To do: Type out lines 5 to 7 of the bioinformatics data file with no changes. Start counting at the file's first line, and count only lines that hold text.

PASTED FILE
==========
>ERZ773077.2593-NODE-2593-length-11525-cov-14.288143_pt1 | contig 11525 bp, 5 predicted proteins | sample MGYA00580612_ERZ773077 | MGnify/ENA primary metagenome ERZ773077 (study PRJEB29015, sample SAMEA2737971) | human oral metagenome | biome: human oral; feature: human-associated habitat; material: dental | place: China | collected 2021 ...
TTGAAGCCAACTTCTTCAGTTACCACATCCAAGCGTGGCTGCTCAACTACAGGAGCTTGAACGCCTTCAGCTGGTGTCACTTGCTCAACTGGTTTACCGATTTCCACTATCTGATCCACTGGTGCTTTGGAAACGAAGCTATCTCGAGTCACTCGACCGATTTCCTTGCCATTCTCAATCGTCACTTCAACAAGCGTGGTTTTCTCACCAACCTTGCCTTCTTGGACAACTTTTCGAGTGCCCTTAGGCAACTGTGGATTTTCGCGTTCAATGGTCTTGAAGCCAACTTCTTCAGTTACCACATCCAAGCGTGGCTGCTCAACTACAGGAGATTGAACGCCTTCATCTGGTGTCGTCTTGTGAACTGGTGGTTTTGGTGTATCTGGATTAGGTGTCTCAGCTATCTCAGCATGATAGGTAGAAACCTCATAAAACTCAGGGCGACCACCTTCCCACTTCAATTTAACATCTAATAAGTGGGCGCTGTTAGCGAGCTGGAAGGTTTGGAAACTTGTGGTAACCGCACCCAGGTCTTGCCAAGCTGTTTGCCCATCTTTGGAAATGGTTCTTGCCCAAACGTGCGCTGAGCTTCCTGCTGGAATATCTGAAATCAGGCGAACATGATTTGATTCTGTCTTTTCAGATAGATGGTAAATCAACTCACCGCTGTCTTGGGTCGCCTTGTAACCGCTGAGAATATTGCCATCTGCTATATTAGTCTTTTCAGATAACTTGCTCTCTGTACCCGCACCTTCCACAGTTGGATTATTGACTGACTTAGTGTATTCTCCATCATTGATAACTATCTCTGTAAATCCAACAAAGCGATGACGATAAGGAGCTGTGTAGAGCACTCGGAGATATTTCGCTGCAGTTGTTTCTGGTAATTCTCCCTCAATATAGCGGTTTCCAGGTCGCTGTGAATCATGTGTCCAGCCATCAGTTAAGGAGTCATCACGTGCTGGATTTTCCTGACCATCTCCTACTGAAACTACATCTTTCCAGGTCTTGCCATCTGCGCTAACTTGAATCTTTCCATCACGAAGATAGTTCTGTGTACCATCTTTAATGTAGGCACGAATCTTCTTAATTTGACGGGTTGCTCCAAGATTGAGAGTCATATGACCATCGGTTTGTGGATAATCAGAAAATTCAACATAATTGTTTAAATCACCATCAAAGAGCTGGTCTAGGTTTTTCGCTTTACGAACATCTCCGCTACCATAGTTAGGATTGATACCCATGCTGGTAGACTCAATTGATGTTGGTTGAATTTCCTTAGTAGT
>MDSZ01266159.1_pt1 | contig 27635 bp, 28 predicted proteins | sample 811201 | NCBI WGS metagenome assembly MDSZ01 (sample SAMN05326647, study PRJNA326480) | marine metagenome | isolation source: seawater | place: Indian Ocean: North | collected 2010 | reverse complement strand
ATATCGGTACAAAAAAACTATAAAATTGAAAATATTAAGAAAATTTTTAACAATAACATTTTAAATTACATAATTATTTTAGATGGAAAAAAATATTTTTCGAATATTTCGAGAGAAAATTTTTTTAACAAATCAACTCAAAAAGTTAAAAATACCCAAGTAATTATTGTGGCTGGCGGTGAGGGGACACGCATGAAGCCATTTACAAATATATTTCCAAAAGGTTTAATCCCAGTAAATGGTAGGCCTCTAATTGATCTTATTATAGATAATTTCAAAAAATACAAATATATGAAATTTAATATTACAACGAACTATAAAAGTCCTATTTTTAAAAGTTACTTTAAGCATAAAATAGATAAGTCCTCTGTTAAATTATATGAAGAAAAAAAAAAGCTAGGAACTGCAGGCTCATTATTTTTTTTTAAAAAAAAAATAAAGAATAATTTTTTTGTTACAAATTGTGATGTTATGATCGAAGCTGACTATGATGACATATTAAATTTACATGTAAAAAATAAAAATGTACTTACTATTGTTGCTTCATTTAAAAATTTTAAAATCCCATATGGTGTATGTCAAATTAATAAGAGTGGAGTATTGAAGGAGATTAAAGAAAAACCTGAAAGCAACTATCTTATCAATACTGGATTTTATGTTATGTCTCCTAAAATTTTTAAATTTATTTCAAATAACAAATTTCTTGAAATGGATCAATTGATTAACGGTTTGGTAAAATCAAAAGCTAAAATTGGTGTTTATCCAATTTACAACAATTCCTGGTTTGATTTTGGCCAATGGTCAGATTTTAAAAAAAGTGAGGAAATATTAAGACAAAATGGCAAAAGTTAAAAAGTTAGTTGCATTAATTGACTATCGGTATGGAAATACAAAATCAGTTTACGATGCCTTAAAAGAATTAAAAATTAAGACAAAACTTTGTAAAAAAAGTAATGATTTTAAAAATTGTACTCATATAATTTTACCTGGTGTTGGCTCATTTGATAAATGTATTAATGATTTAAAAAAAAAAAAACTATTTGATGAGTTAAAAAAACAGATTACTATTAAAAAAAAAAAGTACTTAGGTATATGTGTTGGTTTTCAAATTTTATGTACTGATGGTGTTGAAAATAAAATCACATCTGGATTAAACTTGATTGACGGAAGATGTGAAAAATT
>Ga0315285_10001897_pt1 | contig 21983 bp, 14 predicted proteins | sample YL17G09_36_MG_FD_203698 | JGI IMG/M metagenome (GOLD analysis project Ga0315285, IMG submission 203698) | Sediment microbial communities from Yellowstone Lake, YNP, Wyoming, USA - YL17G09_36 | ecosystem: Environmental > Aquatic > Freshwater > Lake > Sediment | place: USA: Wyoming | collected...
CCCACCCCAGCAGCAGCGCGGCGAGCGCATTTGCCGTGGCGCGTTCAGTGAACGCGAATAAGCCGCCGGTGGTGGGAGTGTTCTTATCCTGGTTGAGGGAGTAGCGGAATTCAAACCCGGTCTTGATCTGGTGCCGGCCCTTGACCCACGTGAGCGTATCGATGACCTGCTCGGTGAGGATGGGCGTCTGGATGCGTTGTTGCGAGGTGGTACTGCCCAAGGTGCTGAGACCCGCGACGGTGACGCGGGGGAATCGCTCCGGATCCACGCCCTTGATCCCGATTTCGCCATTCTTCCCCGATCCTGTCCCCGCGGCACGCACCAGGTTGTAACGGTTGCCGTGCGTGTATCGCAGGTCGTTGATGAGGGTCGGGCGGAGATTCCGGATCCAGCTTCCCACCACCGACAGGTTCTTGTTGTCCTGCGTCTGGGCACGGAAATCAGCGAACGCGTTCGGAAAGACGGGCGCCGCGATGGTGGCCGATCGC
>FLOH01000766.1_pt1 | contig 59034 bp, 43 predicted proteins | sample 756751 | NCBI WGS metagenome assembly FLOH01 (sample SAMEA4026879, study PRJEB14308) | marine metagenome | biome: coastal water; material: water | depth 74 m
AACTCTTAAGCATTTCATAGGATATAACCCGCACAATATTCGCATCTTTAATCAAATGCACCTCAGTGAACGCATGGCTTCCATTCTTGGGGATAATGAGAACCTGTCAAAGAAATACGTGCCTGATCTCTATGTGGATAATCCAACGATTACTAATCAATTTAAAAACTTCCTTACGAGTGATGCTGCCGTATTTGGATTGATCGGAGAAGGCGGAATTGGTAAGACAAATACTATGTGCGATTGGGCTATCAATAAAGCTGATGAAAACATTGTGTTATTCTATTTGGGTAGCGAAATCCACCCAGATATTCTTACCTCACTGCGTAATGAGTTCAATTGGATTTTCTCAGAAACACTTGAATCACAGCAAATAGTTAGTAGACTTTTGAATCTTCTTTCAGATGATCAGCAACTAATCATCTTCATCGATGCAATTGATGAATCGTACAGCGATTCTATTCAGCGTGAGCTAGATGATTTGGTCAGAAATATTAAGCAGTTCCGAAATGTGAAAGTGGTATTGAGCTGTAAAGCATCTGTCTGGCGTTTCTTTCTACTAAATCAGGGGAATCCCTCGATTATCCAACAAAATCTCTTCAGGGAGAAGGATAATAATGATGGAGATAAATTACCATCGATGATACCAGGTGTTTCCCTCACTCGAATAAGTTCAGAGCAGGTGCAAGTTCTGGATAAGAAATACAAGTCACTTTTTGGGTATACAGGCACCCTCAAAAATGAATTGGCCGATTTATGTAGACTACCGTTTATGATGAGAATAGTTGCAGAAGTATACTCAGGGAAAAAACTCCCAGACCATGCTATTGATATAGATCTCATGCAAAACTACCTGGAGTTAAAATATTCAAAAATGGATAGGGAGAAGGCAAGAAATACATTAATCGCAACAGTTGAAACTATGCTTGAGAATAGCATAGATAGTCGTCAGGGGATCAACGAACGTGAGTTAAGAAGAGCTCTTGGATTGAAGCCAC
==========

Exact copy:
>Ga0315285_10001897_pt1 | contig 21983 bp, 14 predicted proteins | sample YL17G09_36_MG_FD_203698 | JGI IMG/M metagenome (GOLD analysis project Ga0315285, IMG submission 203698) | Sediment microbial communities from Yellowstone Lake, YNP, Wyoming, USA - YL17G09_36 | ecosystem: Environmental > Aquatic > Freshwater > Lake > Sediment | place: USA: Wyoming | collected...
CCCACCCCAGCAGCAGCGCGGCGAGCGCATTTGCCGTGGCGCGTTCAGTGAACGCGAATAAGCCGCCGGTGGTGGGAGTGTTCTTATCCTGGTTGAGGGAGTAGCGGAATTCAAACCCGGTCTTGATCTGGTGCCGGCCCTTGACCCACGTGAGCGTATCGATGACCTGCTCGGTGAGGATGGGCGTCTGGATGCGTTGTTGCGAGGTGGTACTGCCCAAGGTGCTGAGACCCGCGACGGTGACGCGGGGGAATCGCTCCGGATCCACGCCCTTGATCCCGATTTCGCCATTCTTCCCCGATCCTGTCCCCGCGGCACGCACCAGGTTGTAACGGTTGCCGTGCGTGTATCGCAGGTCGTTGATGAGGGTCGGGCGGAGATTCCGGATCCAGCTTCCCACCACCGACAGGTTCTTGTTGTCCTGCGTCTGGGCACGGAAATCAGCGAACGCGTTCGGAAAGACGGGCGCCGCGATGGTGGCCGATCGC
>FLOH01000766.1_pt1 | contig 59034 bp, 43 predicted proteins | sample 756751 | NCBI WGS metagenome assembly FLOH01 (sample SAMEA4026879, study PRJEB14308) | marine metagenome | biome: coastal water; material: water | depth 74 m